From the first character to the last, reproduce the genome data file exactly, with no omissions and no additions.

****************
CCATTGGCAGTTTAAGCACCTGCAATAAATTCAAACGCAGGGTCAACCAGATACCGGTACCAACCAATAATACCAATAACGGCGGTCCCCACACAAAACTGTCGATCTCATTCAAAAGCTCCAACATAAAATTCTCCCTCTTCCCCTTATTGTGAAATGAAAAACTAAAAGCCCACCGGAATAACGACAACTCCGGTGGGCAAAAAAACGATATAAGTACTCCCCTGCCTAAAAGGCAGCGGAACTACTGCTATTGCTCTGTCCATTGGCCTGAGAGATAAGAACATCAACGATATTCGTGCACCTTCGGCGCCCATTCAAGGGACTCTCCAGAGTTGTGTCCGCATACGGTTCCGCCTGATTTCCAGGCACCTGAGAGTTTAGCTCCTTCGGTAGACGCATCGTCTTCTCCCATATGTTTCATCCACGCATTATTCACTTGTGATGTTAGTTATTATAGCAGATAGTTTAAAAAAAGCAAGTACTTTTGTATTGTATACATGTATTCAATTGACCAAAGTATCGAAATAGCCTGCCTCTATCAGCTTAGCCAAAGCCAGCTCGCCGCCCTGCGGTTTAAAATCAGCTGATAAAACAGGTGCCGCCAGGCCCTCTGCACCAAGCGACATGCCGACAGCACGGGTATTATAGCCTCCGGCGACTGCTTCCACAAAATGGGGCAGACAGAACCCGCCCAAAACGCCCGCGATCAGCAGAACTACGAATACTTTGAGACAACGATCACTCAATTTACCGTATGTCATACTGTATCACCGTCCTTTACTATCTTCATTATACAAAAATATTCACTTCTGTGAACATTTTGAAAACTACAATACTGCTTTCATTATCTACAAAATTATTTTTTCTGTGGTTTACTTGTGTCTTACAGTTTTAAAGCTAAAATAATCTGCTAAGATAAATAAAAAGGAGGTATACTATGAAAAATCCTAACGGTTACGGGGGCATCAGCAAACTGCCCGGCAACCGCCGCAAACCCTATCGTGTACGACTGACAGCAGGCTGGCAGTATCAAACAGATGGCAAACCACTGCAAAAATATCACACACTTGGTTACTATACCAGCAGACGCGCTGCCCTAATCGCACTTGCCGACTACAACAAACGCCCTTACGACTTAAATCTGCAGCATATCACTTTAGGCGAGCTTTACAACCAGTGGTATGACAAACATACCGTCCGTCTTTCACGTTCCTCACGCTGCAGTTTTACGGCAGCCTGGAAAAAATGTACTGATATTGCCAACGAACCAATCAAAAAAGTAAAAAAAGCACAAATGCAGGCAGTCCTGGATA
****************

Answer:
CCATTGGCAGTTTAAGCACCTGCAATAAATTCAAACGCAGGGTCAACCAGATACCGGTACCAACCAATAATACCAATAACGGCGGTCCCCACACAAAACTGTCGATCTCATTCAAAAGCTCCAACATAAAATTCTCCCTCTTCCCCTTATTGTGAAATGAAAAACTAAAAGCCCACCGGAATAACGACAACTCCGGTGGGCAAAAAAACGATATAAGTACTCCCCTGCCTAAAAGGCAGCGGAACTACTGCTATTGCTCTGTCCATTGGCCTGAGAGATAAGAACATCAACGATATTCGTGCACCTTCGGCGCCCATTCAAGGGACTCTCCAGAGTTGTGTCCGCATACGGTTCCGCCTGATTTCCAGGCACCTGAGAGTTTAGCTCCTTCGGTAGACGCATCGTCTTCTCCCATATGTTTCATCCACGCATTATTCACTTGTGATGTTAGTTATTATAGCAGATAGTTTAAAAAAAGCAAGTACTTTTGTATTGTATACATGTATTCAATTGACCAAAGTATCGAAATAGCCTGCCTCTATCAGCTTAGCCAAAGCCAGCTCGCCGCCCTGCGGTTTAAAATCAGCTGATAAAACAGGTGCCGCCAGGCCCTCTGCACCAAGCGACATGCCGACAGCACGGGTATTATAGCCTCCGGCGACTGCTTCCACAAAATGGGGCAGACAGAACCCGCCCAAAACGCCCGCGATCAGCAGAACTACGAATACTTTGAGACAACGATCACTCAATTTACCGTATGTCATACTGTATCACCGTCCTTTACTATCTTCATTATACAAAAATATTCACTTCTGTGAACATTTTGAAAACTACAATACTGCTTTCATTATCTACAAAATTATTTTTTCTGTGGTTTACTTGTGTCTTACAGTTTTAAAGCTAAAATAATCTGCTAAGATAAATAAAAAGGAGGTATACTATGAAAAATCCTAACGGTTACGGGGGCATCAGCAAACTGCCCGGCAACCGCCGCAAACCCTATCGTGTACGACTGACAGCAGGCTGGCAGTATCAAACAGATGGCAAACCACTGCAAAAATATCACACACTTGGTTACTATACCAGCAGACGCGCTGCCCTAATCGCACTTGCCGACTACAACAAACGCCCTTACGACTTAAATCTGCAGCATATCACTTTAGGCGAGCTTTACAACCAGTGGTATGACAAACATACCGTCCGTCTTTCACGTTCCTCACGCTGCAGTTTTACGGCAGCCTGGAAAAAATGTACTGATATTGCCAACGAACCAATCAAAAAAGTAAAAAAAGCACAAATGCAGGCAGTCCTGGATA